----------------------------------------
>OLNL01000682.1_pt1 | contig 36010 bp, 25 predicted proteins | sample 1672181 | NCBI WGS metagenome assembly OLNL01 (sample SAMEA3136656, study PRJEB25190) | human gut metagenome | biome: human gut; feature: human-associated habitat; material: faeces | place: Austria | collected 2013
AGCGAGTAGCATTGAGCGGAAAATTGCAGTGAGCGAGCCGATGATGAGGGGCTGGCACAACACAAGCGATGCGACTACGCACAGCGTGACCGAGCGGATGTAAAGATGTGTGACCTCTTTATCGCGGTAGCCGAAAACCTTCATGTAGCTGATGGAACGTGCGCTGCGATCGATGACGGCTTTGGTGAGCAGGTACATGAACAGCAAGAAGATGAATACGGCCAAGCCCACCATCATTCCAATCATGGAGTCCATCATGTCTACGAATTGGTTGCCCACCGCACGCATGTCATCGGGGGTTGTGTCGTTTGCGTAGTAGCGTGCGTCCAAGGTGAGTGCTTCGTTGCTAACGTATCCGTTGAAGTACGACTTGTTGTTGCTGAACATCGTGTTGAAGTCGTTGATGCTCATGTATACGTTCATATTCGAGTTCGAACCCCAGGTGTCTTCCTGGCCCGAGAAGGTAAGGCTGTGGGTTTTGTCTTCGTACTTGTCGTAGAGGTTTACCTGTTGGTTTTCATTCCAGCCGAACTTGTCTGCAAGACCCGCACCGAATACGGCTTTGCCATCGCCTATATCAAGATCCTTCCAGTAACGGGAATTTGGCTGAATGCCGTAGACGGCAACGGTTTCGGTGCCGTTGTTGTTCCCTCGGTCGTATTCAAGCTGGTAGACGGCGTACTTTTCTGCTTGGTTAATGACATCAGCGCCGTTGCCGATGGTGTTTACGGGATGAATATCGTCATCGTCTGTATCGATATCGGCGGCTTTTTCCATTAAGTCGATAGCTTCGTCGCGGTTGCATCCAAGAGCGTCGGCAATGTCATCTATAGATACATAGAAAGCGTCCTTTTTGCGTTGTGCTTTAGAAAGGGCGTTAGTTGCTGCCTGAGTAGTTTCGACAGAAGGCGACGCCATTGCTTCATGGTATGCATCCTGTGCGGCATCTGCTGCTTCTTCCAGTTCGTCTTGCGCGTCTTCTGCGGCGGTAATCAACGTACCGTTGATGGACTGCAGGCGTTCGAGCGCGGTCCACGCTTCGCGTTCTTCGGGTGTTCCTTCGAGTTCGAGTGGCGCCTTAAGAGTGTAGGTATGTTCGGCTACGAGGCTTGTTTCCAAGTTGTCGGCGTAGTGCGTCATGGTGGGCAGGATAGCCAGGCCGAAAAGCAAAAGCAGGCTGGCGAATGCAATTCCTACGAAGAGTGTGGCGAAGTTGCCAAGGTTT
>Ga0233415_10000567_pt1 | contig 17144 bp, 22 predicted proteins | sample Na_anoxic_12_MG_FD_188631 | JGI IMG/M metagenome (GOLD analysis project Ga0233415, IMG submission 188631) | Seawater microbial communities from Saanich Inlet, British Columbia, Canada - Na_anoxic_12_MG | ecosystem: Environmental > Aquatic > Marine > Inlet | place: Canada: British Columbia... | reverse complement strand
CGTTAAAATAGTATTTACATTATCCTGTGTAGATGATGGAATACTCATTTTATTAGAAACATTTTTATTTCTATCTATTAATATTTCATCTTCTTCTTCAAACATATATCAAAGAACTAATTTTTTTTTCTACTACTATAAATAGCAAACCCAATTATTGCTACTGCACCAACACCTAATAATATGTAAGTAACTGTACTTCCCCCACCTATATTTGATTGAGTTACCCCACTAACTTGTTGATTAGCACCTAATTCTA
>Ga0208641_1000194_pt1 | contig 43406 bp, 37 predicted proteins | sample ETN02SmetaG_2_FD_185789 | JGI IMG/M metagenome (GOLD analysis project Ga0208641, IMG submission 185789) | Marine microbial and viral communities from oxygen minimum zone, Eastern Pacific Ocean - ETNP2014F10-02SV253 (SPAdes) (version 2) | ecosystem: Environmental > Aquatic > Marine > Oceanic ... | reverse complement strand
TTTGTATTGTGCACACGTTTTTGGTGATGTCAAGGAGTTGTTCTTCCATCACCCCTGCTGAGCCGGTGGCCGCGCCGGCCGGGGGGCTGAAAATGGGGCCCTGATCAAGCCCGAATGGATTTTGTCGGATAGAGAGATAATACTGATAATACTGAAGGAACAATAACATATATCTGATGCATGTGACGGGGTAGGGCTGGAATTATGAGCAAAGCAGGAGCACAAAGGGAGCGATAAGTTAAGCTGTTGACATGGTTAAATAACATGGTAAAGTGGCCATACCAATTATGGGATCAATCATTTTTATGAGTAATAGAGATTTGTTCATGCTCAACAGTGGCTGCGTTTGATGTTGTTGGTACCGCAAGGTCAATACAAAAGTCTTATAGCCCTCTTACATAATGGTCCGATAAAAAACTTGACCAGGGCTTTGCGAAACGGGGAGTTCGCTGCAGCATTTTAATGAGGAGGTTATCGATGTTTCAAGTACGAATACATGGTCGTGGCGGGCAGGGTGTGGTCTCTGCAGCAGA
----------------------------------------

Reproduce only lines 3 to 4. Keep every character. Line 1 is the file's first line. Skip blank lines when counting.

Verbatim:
>Ga0233415_10000567_pt1 | contig 17144 bp, 22 predicted proteins | sample Na_anoxic_12_MG_FD_188631 | JGI IMG/M metagenome (GOLD analysis project Ga0233415, IMG submission 188631) | Seawater microbial communities from Saanich Inlet, British Columbia, Canada - Na_anoxic_12_MG | ecosystem: Environmental > Aquatic > Marine > Inlet | place: Canada: British Columbia... | reverse complement strand
CGTTAAAATAGTATTTACATTATCCTGTGTAGATGATGGAATACTCATTTTATTAGAAACATTTTTATTTCTATCTATTAATATTTCATCTTCTTCTTCAAACATATATCAAAGAACTAATTTTTTTTTCTACTACTATAAATAGCAAACCCAATTATTGCTACTGCACCAACACCTAATAATATGTAAGTAACTGTACTTCCCCCACCTATATTTGATTGAGTTACCCCACTAACTTGTTGATTAGCACCTAATTCTA